Former interim manager Ralf Rangnick will not take up his two-year consultancy role at Manchester United.
World number one Iga Swiatek has returned as a BBC Sport columnist and, in her third piece at the French Open, discusses how reading helps her focus on winning tennis matches.
In a tense exchange, Andrei Kelin is shown CCTV footage of Russian soldiers committing alleged war crimes.
Dr. Sola Talabi, an adjunct assistant professor of nuclear engineering, believes nuclear power "has the ability to solve" the world's two biggest problems: global energy poverty and global warming. He tells the Daily Beast, "Nuclear can uniquely address those issues." While novel in the civilian energy sector, SMRs have powered naval warships and submarines for almost 70 years. U.S. naval nuclear reactors have logged more than 5,400 reactor years, and steamed more than 130 million miles without a single radiological incident or radiation-related fatality. This sterling safety record allows the U.S. Navy to operate its reactors largely without controversy even in Japan, a country that has a strong anti-nuclear movement birthed by Hiroshima and Nagasaki, and amplified by Fukushima... [T]he plant can remove heat generated by its fuel even if electrical power is lost. Next-generation SMRs are also designed such that they don't require a pressurizing system like the one that failed at Three Mile Island. Even in the extraordinarily improbable event of a core meltdown, Talabi said that SMRs are still remarkably safe. Unlike their large-scale predecessors, the diminutive size of SMRs eliminates the need for active safety systems backed by human operators. If radionuclide particles — an unstable element that's harmful to humans — are released from the core, gravity and other natural phenomena such as thermal and steam concentration will force them to settle safely within the confines of the plant's containment vessel. In the yet more unlikely case that radionuclide particles breach the containment vessel, Talabi's research indicates they will settle over a much smaller area than if they were released from a large-scale reactor, posing far less of a health and environmental hazard and simplifying cleanup... [E]conomists don't realize that many of the systems required by large-scale reactors, such as the ones that maintain pressure and coolant flow in the plant's core, won't be miniaturized in the smaller plants. They'll be eliminated. SMRs should also be less expensive because they can be factory-fabricated, and their smaller parts will be easier for more manufacturers to produce.... Despite his optimism for SMRs' potential, Talabi acknowledges that they have some drawbacks. Widespread use may slash carbon emissions, but will necessitate increased uranium mining. They also create a security risk, as nuclear fuel will need to be transported between thousands of locations, and reactor sites may be targeted by warring states and terrorists. Government statutes also fail to account for differences between SMRs and large-scale reactors, inhibiting their construction.... That said, Talabi believes that SMRs' potential in solving climate change and global energy poverty far outweighs their risks, and makes overcoming their obstacles well worth it.... "It's not a technology challenge," Talabi said. With public and government support, SMRs could soon be powering the globe with carbon-free electricity. To Talabi, it's just a matter of awareness and understanding. Thanks to long-time Slashdot reader WindBourne for sharing the article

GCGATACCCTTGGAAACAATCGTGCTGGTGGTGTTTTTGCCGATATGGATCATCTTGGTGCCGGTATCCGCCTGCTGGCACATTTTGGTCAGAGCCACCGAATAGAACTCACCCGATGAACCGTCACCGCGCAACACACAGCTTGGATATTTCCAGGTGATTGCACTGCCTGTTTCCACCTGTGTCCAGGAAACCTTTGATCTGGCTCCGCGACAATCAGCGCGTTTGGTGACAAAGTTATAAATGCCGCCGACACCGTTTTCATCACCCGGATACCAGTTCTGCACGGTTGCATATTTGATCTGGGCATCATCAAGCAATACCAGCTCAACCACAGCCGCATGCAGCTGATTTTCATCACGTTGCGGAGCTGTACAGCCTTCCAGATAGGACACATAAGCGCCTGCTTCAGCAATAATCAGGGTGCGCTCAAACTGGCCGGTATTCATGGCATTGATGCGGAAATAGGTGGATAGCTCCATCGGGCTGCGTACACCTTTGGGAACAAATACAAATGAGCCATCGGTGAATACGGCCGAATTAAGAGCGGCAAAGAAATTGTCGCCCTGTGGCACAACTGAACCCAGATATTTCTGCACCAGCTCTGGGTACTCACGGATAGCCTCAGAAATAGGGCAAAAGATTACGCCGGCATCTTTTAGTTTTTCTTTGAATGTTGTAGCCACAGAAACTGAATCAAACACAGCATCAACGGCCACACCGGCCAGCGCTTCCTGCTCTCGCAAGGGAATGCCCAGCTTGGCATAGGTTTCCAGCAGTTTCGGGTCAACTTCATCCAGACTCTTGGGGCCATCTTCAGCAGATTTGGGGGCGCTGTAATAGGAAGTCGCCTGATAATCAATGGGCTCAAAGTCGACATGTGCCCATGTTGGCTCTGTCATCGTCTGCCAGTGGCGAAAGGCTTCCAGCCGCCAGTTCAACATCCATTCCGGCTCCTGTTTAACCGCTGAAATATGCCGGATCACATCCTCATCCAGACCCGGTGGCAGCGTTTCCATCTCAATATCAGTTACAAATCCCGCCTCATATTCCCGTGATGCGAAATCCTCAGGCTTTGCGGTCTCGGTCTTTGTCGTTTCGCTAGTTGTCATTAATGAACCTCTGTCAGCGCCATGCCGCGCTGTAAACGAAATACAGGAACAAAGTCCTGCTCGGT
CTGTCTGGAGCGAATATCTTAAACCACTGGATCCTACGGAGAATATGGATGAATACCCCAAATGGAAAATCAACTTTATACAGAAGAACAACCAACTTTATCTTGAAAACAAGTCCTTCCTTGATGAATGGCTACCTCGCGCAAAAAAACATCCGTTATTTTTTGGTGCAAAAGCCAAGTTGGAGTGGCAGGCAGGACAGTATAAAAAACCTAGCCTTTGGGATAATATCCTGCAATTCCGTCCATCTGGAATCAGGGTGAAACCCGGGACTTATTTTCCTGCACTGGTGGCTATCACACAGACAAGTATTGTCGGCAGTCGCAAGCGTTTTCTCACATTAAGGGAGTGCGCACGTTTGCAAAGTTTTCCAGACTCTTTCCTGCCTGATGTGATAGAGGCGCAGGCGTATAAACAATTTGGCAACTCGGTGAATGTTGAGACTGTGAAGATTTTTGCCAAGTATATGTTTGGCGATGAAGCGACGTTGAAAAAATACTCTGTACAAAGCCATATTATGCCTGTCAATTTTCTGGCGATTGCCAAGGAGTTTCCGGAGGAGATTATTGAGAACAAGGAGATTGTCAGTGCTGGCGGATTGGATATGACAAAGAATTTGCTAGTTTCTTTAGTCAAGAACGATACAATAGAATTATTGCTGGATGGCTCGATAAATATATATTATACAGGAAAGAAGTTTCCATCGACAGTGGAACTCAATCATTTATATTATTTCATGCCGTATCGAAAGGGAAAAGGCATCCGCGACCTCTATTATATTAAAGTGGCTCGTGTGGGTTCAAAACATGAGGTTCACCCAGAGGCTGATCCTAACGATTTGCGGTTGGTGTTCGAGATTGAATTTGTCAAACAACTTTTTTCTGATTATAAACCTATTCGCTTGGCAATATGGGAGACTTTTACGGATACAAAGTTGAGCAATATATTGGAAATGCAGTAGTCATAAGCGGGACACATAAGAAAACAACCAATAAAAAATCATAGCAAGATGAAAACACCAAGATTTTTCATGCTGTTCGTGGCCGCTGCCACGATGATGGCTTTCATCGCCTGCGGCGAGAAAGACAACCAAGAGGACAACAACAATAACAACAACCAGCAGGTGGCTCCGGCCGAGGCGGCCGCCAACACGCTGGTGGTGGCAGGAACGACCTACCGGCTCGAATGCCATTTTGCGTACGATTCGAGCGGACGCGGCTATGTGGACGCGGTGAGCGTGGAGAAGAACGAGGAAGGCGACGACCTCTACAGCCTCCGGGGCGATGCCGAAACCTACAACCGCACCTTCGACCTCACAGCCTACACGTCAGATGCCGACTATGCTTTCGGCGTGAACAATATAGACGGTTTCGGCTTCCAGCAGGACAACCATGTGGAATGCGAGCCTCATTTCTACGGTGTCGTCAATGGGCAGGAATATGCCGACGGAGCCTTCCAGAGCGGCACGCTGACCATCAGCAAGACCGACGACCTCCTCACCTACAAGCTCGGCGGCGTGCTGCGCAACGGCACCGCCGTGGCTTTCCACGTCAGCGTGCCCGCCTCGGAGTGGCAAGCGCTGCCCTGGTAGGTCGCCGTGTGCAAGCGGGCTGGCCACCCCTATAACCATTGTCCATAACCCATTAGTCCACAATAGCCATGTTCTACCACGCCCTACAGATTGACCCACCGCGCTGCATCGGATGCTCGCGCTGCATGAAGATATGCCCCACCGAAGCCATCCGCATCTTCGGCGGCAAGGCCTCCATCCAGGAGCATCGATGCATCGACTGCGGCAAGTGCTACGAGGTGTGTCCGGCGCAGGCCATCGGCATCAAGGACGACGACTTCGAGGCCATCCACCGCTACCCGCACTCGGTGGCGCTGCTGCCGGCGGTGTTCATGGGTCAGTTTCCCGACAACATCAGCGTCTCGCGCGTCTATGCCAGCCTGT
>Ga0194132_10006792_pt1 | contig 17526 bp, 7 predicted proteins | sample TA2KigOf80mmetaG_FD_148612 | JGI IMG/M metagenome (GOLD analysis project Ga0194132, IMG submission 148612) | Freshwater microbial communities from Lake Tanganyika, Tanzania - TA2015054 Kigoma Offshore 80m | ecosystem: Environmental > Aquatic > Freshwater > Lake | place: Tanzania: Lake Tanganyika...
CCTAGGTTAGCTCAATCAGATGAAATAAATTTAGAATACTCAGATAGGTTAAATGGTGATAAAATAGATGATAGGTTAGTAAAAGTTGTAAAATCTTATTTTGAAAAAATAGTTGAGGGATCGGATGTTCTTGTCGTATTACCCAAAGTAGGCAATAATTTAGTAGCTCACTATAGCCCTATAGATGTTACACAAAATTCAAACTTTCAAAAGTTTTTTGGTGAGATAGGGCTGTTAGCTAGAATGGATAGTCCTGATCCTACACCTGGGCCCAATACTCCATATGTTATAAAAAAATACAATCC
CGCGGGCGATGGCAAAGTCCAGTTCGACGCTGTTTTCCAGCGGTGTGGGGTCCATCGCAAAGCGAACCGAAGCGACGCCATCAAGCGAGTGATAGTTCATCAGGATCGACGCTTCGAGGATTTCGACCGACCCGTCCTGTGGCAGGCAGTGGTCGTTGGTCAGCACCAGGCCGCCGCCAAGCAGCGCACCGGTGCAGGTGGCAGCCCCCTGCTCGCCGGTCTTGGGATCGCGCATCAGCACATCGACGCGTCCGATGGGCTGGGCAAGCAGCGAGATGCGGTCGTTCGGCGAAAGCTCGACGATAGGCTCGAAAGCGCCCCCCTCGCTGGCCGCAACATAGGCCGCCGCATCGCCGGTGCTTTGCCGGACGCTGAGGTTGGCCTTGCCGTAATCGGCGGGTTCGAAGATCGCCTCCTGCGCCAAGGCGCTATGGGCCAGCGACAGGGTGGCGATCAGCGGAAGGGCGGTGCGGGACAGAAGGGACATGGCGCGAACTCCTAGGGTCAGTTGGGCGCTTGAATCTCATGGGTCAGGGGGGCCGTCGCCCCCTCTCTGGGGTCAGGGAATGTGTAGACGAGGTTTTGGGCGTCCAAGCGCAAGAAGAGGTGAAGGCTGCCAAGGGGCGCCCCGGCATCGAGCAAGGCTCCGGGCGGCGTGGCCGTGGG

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The "soap stalwart" died following a long illness, her family confirms.
Police say the crowd became "uncontrollable" at a charity event where food was handed out to the poor.
Nottingham Forest fans report "mayhem" outside the station as they seek to get to Wembley.
Ch Insp Paul Crouch appeared for a three-day hearing at British Transport Police's headquarters.
Liverpool defender Andy Robertson calls the organisation of the Champions League final at the Stade de France in Paris "a shambles".
"Russia is advancing a new law allowing it to take control of the local businesses of western companies that decide to leave in the wake of Moscow's invasion of Ukraine," reports Reuters, "raising the stakes for multinationals trying to exit." The law, which could be in place within weeks, will give Russia sweeping powers to intervene where there is a threat to local jobs or industry, making it more difficult for western companies to disentangle themselves quickly unless they are prepared to take a big financial hit. The law to seize the property of foreign investors follows an exodus of western companies, such as Starbucks, McDonald's and brewer AB InBev, and increases pressure on those still there. It comes as the Russian economy, increasingly cut-off due to western sanctions, plunges into recession amid double-digit inflation.... The bill paves the way for Russia to appoint administrators over companies owned by foreigners in "unfriendly" countries, who want to quit Russia as the conflict with Ukraine drags down its economy. Moscow typically refers to countries as "unfriendly" if they have imposed economic sanctions on Russia, meaning any firms in the European Union or United States are at risk. The European Commission proposed toughening its own stance on Wednesday to make breaking EU sanctions against Russia a crime, allowing EU governments to confiscate assets of companies and individuals that evade restrictions against Moscow. Thanks to long-time Slashdot reader schwit1 for submitting the story.
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